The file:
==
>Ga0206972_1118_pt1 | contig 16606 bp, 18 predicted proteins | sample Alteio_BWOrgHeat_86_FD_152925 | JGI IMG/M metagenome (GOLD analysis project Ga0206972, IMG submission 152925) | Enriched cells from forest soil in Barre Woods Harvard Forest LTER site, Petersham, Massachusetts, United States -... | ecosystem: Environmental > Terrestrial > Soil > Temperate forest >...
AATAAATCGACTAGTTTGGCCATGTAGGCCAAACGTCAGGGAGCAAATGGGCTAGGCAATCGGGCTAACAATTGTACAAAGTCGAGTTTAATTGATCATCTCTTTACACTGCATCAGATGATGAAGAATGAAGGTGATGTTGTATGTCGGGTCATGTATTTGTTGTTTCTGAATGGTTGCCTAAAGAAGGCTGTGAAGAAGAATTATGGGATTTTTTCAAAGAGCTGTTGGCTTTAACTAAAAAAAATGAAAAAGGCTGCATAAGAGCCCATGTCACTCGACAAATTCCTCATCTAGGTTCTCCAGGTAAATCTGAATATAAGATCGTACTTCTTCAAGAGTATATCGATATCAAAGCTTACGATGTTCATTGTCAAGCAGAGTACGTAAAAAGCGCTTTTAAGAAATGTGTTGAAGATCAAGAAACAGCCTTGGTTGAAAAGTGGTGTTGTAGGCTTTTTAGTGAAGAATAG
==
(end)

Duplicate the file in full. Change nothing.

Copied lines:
>Ga0206972_1118_pt1 | contig 16606 bp, 18 predicted proteins | sample Alteio_BWOrgHeat_86_FD_152925 | JGI IMG/M metagenome (GOLD analysis project Ga0206972, IMG submission 152925) | Enriched cells from forest soil in Barre Woods Harvard Forest LTER site, Petersham, Massachusetts, United States -... | ecosystem: Environmental > Terrestrial > Soil > Temperate forest >...
AATAAATCGACTAGTTTGGCCATGTAGGCCAAACGTCAGGGAGCAAATGGGCTAGGCAATCGGGCTAACAATTGTACAAAGTCGAGTTTAATTGATCATCTCTTTACACTGCATCAGATGATGAAGAATGAAGGTGATGTTGTATGTCGGGTCATGTATTTGTTGTTTCTGAATGGTTGCCTAAAGAAGGCTGTGAAGAAGAATTATGGGATTTTTTCAAAGAGCTGTTGGCTTTAACTAAAAAAAATGAAAAAGGCTGCATAAGAGCCCATGTCACTCGACAAATTCCTCATCTAGGTTCTCCAGGTAAATCTGAATATAAGATCGTACTTCTTCAAGAGTATATCGATATCAAAGCTTACGATGTTCATTGTCAAGCAGAGTACGTAAAAAGCGCTTTTAAGAAATGTGTTGAAGATCAAGAAACAGCCTTGGTTGAAAAGTGGTGTTGTAGGCTTTTTAGTGAAGAATAG